Every year, globally, humans harvest 100 million individual sharks from our oceans. Endangered species, including the scalloped hammerhead, dusky and whale shark face threats from overfishing and bycatch. Recent research has also shown that the ingestion of microplastics may threaten the health of whale sharks and other filter-feeding marine species.
The Galapagos Marine Reserve (GMR) is home to the highest concentration of sharks in the world. It is a crucial location for critically endangered scalloped hammerheads and is one of the only places globally where large numbers still reside. Its whale shark population is also globally rare, with the vast majority mature females, as opposed to juvenile males found in other hotspots. Furthermore, of the females spotted in the GMR, over 90% appear pregnant. When considering the lack of knowledge about whale shark reproductivity, it makes this unique population crucial to researching this species. Shallower waters in the GMR also provide important sites for blacktip shark pupping grounds and, in 2017, it was found that hammerhead sharks also have nursery sites in the GMR.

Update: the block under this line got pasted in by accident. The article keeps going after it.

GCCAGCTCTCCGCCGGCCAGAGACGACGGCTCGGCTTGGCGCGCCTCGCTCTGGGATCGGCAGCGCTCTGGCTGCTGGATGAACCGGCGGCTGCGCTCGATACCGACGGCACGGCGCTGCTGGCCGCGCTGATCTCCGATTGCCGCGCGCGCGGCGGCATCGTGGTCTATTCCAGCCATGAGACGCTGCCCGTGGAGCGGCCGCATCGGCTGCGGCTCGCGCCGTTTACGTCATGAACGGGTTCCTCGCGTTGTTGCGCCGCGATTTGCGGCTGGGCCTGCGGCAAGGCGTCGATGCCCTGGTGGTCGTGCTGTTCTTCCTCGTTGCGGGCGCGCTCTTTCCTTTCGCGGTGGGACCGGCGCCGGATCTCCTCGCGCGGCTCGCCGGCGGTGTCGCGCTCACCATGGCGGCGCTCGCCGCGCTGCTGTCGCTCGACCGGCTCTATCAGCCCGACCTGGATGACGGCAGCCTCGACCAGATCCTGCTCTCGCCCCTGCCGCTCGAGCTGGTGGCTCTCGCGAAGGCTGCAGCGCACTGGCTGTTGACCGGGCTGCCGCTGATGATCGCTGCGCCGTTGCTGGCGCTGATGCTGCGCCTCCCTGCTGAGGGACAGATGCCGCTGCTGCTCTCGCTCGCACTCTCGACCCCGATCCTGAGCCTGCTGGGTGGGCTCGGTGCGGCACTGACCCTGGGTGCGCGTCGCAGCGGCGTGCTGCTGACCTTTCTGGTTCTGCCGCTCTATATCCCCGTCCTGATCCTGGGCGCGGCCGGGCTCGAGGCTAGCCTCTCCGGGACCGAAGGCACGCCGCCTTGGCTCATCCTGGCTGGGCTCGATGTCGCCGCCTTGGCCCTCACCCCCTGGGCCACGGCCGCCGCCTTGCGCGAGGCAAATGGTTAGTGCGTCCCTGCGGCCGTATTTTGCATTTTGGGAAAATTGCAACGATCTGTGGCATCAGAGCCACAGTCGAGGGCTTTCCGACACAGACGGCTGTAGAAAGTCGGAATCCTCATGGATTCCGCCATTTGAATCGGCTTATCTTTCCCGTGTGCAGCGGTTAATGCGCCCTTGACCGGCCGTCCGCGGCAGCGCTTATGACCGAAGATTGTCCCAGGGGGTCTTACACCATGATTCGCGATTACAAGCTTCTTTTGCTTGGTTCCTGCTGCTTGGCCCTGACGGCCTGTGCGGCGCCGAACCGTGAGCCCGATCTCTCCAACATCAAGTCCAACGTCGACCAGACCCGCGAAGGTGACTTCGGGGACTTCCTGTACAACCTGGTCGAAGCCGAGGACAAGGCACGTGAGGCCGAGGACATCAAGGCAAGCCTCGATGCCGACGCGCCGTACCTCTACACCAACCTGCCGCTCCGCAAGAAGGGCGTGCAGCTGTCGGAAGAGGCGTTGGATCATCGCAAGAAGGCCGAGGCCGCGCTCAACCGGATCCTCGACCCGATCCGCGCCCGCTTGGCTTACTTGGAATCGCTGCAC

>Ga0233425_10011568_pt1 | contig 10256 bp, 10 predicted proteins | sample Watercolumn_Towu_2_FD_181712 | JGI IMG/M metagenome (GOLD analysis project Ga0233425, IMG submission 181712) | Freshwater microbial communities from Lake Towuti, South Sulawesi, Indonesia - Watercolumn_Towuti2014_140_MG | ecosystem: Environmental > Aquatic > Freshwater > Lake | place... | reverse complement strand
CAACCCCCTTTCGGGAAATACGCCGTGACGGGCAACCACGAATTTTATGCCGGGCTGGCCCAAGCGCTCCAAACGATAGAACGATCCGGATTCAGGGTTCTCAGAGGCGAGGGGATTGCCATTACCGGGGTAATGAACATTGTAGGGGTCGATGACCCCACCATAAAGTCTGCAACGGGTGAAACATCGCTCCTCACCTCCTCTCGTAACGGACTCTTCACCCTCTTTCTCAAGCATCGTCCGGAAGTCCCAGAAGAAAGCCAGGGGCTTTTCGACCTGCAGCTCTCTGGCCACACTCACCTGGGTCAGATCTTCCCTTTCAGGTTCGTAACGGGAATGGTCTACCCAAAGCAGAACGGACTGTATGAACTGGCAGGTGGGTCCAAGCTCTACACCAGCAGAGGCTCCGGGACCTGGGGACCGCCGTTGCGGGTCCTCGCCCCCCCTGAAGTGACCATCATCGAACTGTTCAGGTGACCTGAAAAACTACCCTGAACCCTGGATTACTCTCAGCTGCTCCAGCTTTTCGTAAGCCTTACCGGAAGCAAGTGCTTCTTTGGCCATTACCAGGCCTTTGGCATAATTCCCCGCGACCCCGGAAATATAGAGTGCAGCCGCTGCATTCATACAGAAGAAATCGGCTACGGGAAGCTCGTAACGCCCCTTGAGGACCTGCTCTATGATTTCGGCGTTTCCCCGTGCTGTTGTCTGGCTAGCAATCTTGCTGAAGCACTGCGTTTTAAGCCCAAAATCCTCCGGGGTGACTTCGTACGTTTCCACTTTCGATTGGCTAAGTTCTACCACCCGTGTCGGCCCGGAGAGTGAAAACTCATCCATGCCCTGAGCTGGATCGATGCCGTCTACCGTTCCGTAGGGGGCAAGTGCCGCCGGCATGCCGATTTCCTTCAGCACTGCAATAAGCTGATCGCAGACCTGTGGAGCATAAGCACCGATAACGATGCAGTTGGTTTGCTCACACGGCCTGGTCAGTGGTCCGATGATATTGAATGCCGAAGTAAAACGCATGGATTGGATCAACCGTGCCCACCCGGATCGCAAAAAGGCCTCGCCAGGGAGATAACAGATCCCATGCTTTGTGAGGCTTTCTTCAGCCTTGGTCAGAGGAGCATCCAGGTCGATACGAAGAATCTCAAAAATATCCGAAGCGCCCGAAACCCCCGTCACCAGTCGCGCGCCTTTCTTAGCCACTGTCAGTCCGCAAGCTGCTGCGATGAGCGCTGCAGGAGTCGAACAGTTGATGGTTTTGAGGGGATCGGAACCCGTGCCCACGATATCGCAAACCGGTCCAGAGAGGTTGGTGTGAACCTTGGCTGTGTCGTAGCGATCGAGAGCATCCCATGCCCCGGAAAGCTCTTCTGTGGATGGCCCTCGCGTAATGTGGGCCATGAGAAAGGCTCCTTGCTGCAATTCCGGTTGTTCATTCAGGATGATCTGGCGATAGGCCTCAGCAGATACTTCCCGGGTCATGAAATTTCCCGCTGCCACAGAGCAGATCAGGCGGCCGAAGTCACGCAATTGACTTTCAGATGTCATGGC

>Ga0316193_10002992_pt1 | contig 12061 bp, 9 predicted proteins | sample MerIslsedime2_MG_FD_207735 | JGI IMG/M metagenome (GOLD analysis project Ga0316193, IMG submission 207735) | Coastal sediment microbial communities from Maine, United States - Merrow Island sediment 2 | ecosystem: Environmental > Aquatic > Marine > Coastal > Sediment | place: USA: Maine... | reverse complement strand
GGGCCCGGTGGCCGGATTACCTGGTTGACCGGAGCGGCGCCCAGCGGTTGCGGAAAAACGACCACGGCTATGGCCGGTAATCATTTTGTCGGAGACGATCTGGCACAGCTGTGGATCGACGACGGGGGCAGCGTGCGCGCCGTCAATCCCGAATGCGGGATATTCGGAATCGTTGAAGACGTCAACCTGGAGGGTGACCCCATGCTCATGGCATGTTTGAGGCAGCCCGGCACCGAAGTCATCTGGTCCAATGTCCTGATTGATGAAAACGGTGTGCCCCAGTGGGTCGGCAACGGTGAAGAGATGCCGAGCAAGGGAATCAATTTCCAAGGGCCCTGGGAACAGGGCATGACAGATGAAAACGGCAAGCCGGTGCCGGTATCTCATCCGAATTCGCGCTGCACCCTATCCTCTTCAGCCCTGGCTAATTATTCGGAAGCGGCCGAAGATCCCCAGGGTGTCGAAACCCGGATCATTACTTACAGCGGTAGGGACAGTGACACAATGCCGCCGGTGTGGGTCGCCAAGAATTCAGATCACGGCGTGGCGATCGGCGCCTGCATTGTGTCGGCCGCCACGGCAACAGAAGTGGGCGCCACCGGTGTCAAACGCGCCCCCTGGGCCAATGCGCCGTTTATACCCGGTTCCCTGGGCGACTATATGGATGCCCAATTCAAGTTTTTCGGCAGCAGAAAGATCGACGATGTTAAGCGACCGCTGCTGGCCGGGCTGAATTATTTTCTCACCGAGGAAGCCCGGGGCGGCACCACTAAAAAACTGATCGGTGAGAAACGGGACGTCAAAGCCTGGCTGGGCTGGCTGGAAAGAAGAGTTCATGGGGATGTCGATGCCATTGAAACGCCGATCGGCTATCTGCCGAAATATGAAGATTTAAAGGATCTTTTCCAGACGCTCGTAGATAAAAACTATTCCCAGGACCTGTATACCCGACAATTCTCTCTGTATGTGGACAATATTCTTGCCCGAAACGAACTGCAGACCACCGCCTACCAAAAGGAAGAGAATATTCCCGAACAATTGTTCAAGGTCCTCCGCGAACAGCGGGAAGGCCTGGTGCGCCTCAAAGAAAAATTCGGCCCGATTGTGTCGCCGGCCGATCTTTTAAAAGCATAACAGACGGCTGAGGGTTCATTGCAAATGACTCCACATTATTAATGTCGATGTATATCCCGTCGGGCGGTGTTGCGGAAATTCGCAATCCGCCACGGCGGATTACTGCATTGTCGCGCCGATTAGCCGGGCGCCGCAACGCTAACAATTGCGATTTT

Many of the sharks found in the GMR are migratory, including whale and hammerhead sharks. Recent research has evidenced that some migratory sharks are often moving between the GMR and Cocos Island National Park (CINP) in Costa Rica. Once these sharks move outside of the protected waters of the GMR, they are extremely vulnerable to industrial fishing. As part of Galapagos Conservation Trust’s Endangered Sharks of Galapagos programme, we are:
- Building upon the research already undertaken to improve our understanding of whale shark migratory movements, as well as other open ocean, migratory species.
- Using this evidence to create the world’s first protected ‘swimway’ between Galapagos and Cocos Island National Park in Costa Rica.
- Enhancing protections for shark nursery grounds within the GMR.
To find out more about the project, please visit our blog for project updates.
How can you help?
This project has been kindly supported by the Ocean Conservation Trust (previously National Marine Aquarium) since 2018.